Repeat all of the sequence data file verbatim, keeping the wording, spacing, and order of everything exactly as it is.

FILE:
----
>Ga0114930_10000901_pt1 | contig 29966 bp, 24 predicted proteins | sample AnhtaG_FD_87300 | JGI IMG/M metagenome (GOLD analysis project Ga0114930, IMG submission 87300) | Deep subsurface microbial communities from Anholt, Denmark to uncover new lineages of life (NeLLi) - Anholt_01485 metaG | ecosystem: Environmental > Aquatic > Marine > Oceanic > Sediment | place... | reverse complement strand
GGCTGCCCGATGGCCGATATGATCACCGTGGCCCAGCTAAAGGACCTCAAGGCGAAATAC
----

>Ga0114930_10000901_pt1 | contig 29966 bp, 24 predicted proteins | sample AnhtaG_FD_87300 | JGI IMG/M metagenome (GOLD analysis project Ga0114930, IMG submission 87300) | Deep subsurface microbial communities from Anholt, Denmark to uncover new lineages of life (NeLLi) - Anholt_01485 metaG | ecosystem: Environmental > Aquatic > Marine > Oceanic > Sediment | place... | reverse complement strand
GGCTGCCCGATGGCCGATATGATCACCGTGGCCCAGCTAAAGGACCTCAAGGCGAAATAC